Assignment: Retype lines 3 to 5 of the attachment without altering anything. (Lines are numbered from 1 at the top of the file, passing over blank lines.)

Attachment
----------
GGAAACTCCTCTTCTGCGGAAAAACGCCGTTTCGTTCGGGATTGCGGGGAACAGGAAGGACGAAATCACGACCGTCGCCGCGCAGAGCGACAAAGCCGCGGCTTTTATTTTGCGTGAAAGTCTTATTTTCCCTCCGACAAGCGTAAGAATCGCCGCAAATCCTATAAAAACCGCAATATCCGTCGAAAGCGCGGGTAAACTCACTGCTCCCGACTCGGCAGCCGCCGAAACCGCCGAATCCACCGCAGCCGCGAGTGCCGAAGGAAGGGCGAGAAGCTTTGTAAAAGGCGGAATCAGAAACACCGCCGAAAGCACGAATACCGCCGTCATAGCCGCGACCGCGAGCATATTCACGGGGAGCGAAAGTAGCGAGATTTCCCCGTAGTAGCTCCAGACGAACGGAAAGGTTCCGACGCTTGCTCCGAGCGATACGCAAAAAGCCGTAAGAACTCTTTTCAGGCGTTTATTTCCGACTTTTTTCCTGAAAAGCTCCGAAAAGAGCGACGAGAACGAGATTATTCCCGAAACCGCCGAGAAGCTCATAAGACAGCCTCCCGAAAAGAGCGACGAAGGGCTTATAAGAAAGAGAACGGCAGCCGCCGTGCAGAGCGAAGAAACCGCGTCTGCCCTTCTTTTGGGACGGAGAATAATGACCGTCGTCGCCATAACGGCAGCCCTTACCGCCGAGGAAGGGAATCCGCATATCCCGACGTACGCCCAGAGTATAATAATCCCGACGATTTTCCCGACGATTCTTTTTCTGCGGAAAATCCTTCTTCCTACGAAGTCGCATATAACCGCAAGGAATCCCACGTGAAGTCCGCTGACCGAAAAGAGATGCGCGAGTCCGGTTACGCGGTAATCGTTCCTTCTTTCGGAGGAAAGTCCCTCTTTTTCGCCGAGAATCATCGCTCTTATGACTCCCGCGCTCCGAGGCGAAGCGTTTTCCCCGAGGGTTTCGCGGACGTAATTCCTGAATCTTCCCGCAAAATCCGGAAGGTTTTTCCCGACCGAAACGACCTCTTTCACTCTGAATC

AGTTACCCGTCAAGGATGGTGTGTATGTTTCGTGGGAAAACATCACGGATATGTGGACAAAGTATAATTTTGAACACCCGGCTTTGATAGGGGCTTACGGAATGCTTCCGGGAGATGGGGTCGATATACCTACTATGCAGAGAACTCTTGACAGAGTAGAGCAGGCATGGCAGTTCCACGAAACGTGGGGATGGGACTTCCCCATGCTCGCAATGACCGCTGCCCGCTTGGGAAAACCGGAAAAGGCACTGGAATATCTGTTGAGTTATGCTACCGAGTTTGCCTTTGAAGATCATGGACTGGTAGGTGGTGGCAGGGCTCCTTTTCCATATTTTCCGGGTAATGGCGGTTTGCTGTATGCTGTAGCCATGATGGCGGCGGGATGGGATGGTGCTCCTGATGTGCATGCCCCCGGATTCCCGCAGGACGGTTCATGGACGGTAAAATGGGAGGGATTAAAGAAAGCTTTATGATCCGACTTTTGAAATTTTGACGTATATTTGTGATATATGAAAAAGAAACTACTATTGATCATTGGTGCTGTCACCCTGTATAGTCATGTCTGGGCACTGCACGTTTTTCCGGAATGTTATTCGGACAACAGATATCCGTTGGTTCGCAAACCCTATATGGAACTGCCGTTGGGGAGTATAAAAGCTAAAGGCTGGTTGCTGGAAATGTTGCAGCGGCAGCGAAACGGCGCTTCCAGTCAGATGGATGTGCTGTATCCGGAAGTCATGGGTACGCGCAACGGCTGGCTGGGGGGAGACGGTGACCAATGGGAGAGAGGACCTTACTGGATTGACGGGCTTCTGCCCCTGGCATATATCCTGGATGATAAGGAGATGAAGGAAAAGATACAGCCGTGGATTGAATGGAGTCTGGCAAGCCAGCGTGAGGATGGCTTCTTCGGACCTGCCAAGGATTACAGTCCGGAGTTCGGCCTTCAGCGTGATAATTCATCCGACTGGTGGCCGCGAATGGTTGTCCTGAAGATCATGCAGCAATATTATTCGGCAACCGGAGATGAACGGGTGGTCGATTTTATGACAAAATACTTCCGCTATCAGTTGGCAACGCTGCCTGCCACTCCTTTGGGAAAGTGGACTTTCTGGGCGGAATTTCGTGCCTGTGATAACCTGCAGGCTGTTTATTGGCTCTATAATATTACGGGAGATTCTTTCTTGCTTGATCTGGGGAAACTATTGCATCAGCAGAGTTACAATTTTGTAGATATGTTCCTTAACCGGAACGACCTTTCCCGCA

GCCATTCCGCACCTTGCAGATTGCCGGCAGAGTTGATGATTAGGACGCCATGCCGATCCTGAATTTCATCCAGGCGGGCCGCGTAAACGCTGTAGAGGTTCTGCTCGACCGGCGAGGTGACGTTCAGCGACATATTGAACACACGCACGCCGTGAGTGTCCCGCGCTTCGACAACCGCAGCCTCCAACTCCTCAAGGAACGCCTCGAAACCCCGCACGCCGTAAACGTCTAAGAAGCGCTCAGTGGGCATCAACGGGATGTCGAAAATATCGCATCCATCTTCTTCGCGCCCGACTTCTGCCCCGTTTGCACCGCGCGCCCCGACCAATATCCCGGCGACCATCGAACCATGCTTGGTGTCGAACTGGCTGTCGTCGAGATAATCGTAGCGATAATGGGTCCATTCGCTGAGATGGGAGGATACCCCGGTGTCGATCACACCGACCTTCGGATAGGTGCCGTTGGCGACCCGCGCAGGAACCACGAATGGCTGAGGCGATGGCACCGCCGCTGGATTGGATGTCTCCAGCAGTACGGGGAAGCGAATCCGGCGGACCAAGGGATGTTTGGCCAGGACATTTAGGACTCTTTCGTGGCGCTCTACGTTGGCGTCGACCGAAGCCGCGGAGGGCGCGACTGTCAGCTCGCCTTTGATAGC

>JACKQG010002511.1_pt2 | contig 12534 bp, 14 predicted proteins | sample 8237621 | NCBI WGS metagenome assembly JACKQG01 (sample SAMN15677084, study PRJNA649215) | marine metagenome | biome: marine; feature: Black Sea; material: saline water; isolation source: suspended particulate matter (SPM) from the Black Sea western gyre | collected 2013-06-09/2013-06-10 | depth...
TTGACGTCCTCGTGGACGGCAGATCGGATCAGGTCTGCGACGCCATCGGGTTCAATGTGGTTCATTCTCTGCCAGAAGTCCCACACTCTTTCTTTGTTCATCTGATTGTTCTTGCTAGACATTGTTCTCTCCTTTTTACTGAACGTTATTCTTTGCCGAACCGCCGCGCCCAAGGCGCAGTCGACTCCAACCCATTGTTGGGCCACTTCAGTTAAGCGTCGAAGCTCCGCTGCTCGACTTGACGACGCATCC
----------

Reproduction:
GCCATTCCGCACCTTGCAGATTGCCGGCAGAGTTGATGATTAGGACGCCATGCCGATCCTGAATTTCATCCAGGCGGGCCGCGTAAACGCTGTAGAGGTTCTGCTCGACCGGCGAGGTGACGTTCAGCGACATATTGAACACACGCACGCCGTGAGTGTCCCGCGCTTCGACAACCGCAGCCTCCAACTCCTCAAGGAACGCCTCGAAACCCCGCACGCCGTAAACGTCTAAGAAGCGCTCAGTGGGCATCAACGGGATGTCGAAAATATCGCATCCATCTTCTTCGCGCCCGACTTCTGCCCCGTTTGCACCGCGCGCCCCGACCAATATCCCGGCGACCATCGAACCATGCTTGGTGTCGAACTGGCTGTCGTCGAGATAATCGTAGCGATAATGGGTCCATTCGCTGAGATGGGAGGATACCCCGGTGTCGATCACACCGACCTTCGGATAGGTGCCGTTGGCGACCCGCGCAGGAACCACGAATGGCTGAGGCGATGGCACCGCCGCTGGATTGGATGTCTCCAGCAGTACGGGGAAGCGAATCCGGCGGACCAAGGGATGTTTGGCCAGGACATTTAGGACTCTTTCGTGGCGCTCTACGTTGGCGTCGACCGAAGCCGCGGAGGGCGCGACTGTCAGCTCGCCTTTGATAGC

>JACKQG010002511.1_pt2 | contig 12534 bp, 14 predicted proteins | sample 8237621 | NCBI WGS metagenome assembly JACKQG01 (sample SAMN15677084, study PRJNA649215) | marine metagenome | biome: marine; feature: Black Sea; material: saline water; isolation source: suspended particulate matter (SPM) from the Black Sea western gyre | collected 2013-06-09/2013-06-10 | depth...
TTGACGTCCTCGTGGACGGCAGATCGGATCAGGTCTGCGACGCCATCGGGTTCAATGTGGTTCATTCTCTGCCAGAAGTCCCACACTCTTTCTTTGTTCATCTGATTGTTCTTGCTAGACATTGTTCTCTCCTTTTTACTGAACGTTATTCTTTGCCGAACCGCCGCGCCCAAGGCGCAGTCGACTCCAACCCATTGTTGGGCCACTTCAGTTAAGCGTCGAAGCTCCGCTGCTCGACTTGACGACGCATCC